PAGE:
method is private by default

Essentially reverses the setup process by cleaning up all public methods appended onto the object and removing references which would prevent garbage collection from reclaiming the object. In a large application, it is very important to call destroy when the object is no longer needed.


Event Invocation Object

The first argument to listener callbacks is an EventInvocation object. For the examples below, we'll assume this argument is labeled e. It contains the following members:


e.origin {Object} A reference to the object which invoked the event.


e.obj {Object} A reference to the object being listened on. obj will be different from origin when the listener is called as the result of event bubbling. In other words, you can use if (e.origin === e.obj) to check whether the event originated on the object you attached to, or one of its children.


e.event {String} The name of the event being invoked.


e.options {Object} The options object supplied to the attach method. If no options argument was supplied, e.options will be an empty object {}.


e.stop() Prevents any further event listeners from being called for this event invocation. Similar to event.stopImmediatePropagation in DOM events.

See the Controlling Event Propagation example.


e.stopBubble() Stops the event from bubbling up any further, however, any remaining listeners on e.obj will still be called. Similar to event.stopPropagation in DOM events.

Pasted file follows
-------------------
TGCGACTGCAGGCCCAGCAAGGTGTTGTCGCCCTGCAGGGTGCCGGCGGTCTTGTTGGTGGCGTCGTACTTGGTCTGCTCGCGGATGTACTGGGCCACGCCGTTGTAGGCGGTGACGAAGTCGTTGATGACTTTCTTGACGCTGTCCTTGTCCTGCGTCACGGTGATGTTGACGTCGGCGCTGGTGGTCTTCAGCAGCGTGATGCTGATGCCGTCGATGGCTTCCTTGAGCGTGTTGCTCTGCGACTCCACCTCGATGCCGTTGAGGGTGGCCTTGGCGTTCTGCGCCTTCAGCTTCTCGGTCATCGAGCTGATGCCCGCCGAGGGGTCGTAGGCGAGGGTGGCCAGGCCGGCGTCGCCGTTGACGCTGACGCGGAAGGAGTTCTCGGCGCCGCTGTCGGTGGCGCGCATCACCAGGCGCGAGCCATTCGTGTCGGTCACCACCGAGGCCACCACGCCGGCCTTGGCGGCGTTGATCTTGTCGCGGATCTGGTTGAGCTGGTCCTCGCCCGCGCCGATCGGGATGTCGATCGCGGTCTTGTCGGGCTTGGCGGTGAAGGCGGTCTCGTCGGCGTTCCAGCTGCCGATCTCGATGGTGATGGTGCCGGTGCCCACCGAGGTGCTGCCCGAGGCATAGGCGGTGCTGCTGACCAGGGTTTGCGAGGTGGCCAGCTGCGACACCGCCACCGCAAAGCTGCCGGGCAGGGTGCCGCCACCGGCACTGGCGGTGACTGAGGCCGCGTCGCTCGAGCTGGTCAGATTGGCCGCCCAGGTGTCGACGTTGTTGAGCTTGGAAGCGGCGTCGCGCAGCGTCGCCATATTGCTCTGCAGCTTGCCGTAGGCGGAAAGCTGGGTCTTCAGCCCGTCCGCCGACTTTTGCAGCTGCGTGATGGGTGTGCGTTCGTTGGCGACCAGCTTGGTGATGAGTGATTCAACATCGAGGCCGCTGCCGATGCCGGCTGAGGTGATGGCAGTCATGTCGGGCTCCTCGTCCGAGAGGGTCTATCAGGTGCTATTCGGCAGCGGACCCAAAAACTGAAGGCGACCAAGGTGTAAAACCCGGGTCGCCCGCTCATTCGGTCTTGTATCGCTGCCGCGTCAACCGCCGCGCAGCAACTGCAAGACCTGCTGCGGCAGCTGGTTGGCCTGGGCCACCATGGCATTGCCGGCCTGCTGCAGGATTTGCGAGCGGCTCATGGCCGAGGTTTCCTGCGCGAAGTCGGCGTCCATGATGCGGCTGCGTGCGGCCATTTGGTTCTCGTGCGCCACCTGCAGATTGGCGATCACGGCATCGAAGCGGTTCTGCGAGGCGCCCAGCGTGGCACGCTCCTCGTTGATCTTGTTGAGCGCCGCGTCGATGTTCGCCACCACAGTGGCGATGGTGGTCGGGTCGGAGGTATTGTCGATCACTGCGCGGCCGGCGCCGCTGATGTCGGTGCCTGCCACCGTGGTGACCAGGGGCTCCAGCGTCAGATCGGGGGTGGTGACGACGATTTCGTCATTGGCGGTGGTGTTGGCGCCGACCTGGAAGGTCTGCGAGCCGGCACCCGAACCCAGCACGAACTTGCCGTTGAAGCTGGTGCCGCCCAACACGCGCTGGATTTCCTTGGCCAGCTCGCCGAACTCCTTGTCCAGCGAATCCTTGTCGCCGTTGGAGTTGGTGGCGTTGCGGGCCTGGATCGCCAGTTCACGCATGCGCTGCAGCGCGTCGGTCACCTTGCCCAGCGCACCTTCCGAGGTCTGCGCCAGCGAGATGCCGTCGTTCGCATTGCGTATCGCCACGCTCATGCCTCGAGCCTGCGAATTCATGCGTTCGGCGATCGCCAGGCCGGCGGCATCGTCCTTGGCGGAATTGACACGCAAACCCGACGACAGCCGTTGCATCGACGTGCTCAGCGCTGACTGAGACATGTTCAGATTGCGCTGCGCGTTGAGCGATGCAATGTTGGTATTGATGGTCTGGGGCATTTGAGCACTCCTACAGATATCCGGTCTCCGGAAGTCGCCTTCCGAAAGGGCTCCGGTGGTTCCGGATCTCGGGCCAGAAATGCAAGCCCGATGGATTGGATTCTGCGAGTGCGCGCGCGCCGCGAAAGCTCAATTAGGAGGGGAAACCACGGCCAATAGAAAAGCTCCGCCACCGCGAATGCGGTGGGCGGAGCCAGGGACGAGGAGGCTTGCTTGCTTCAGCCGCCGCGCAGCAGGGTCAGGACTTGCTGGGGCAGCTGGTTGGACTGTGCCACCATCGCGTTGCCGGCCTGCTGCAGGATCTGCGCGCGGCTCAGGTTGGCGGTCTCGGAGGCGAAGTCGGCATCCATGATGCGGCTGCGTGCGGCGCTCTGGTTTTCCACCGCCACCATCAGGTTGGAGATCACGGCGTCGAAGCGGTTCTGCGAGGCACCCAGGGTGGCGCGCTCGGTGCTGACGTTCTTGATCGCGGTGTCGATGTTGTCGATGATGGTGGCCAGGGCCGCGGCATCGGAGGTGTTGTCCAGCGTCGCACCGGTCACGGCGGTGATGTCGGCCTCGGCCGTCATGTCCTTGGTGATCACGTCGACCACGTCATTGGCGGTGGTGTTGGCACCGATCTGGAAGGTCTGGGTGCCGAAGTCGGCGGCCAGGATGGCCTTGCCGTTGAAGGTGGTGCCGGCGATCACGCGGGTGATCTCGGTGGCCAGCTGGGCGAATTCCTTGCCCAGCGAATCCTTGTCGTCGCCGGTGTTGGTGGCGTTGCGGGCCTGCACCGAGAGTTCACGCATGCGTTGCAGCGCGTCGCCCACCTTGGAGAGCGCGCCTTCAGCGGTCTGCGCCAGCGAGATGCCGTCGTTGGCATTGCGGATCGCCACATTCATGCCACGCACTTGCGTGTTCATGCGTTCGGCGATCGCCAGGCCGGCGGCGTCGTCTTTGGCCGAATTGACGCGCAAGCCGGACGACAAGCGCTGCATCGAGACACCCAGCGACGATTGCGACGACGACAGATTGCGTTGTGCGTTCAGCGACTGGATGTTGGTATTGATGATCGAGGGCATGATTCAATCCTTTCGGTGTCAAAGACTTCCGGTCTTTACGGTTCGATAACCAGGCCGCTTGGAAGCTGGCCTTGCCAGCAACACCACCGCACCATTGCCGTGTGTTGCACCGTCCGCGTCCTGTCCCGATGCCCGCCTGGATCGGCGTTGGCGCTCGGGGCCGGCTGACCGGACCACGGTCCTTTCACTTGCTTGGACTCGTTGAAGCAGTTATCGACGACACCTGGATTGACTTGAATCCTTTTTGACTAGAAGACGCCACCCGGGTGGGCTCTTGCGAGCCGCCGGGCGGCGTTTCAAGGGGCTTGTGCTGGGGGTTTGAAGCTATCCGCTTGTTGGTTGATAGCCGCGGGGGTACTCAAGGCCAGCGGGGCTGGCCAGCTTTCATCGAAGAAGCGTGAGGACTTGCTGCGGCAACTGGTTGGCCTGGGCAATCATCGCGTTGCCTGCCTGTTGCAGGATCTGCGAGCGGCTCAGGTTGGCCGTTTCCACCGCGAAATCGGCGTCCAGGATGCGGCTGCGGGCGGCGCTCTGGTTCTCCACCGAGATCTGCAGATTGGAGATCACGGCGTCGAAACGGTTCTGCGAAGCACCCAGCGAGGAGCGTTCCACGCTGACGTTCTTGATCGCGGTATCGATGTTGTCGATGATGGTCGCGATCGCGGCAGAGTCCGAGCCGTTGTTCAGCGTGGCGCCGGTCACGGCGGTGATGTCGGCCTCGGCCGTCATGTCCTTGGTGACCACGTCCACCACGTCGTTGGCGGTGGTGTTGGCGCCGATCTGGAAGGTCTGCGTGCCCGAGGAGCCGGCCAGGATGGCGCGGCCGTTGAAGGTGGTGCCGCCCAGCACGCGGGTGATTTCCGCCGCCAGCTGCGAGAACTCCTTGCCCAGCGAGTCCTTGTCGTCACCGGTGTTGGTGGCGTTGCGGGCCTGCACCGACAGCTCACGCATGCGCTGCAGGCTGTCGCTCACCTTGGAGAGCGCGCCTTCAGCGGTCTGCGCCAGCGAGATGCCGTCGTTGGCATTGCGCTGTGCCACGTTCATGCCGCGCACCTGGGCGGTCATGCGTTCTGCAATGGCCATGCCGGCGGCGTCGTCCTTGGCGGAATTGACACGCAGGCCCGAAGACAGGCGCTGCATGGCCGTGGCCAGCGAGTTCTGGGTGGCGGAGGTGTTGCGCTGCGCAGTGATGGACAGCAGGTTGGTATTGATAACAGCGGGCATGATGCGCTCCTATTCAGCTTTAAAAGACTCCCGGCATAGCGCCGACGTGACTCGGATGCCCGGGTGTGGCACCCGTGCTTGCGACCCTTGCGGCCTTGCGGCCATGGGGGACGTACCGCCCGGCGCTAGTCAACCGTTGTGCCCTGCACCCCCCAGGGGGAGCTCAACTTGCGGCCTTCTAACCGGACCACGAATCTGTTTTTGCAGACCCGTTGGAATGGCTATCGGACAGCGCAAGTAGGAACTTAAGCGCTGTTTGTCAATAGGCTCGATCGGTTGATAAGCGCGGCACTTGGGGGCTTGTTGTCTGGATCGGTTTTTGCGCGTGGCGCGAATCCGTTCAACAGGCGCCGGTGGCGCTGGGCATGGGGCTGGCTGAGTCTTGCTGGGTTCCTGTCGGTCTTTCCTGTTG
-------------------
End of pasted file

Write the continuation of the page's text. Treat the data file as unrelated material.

e.pause() Pause is provided to allow asynchronous propagation. After calling pause, event propagation will not continue until resume is called. See the Asynchronous Propagation example.


e.resume() Resume is the counterpart to pause. It can be important to understand that when calling resume synchronously, it behaves as if it is asynchronous, and when calling resume asynchronously, it behaves synchronously. This is hard to explain, so I'll illustrate by example:

Assume this simple script:

var a = {};
a.attach('test', callback); // we'll define two different versions of callback below
a.attach('test', function (e) { console.log("second callback done"); });
callback example 1 (synchronous resume)
function callback (e) {
    e.resume(); // resume called synchronously relative to the listener callback.
    console.log('first callback done'); // this will execute before any more event listeners are called.
/* Output
first callback done
second callback done
callback example 2 (asynchronous resume)
function callback (e) {
    setTimeout(function () {
        // calling resume asynchronously, relative to the listener callback, causes event propagation to resume synchronously.
        console.log('first callback done'); // further event listeners will have executed before reaching this line.
    }, 500 /* ms */);
/* Output
second callback done
first callback done

See also the Asynchronous Propagation example.

Advanced Examples

Each of these examples can be found in the examples directory. They are setup to be run as node.js scripts.

Private Invocation

Sometimes you may want to prevent .invoke('anyRandomEvent') from happening. You could use strict, but a safer way may be to use private invocation with arbitraryInvoke disabled.

flexEvents.configure({ arbitraryInvoke: false }); // disable arbitraryInvoke
function ClassA () {
    var _events = flexEvents.setup(this);
    // register an event so we can invoke it
    var _onTest = _events.register('test');
    this.privateInvoke = function () {
        _onTest("data"); // invoke the test event
var a = new ClassA();
/* a.invoke('test'); <-- this would crash because arbitraryInvoke is false. */
a.attach('test', function (e, arg1) { console.log(arg1); }); // attach event listener



Events List

If you'd like to establish a fixed list of events which your system supports (maybe you want a centralized list, or maybe it's just to prevent typos), you can do this using the arbitraryEvents and eventList settings.